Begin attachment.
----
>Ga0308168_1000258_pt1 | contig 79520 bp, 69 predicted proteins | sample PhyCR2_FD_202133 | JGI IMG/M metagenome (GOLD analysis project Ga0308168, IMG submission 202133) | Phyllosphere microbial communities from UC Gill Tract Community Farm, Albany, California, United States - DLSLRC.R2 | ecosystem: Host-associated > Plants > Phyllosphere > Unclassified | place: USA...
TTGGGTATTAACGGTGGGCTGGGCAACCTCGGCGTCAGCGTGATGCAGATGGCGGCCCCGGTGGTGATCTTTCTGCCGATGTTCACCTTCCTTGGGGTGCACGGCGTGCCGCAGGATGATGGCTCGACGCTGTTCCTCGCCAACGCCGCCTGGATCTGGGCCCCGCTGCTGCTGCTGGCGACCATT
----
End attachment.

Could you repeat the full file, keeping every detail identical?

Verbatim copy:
>Ga0308168_1000258_pt1 | contig 79520 bp, 69 predicted proteins | sample PhyCR2_FD_202133 | JGI IMG/M metagenome (GOLD analysis project Ga0308168, IMG submission 202133) | Phyllosphere microbial communities from UC Gill Tract Community Farm, Albany, California, United States - DLSLRC.R2 | ecosystem: Host-associated > Plants > Phyllosphere > Unclassified | place: USA...
TTGGGTATTAACGGTGGGCTGGGCAACCTCGGCGTCAGCGTGATGCAGATGGCGGCCCCGGTGGTGATCTTTCTGCCGATGTTCACCTTCCTTGGGGTGCACGGCGTGCCGCAGGATGATGGCTCGACGCTGTTCCTCGCCAACGCCGCCTGGATCTGGGCCCCGCTGCTGCTGCTGGCGACCATT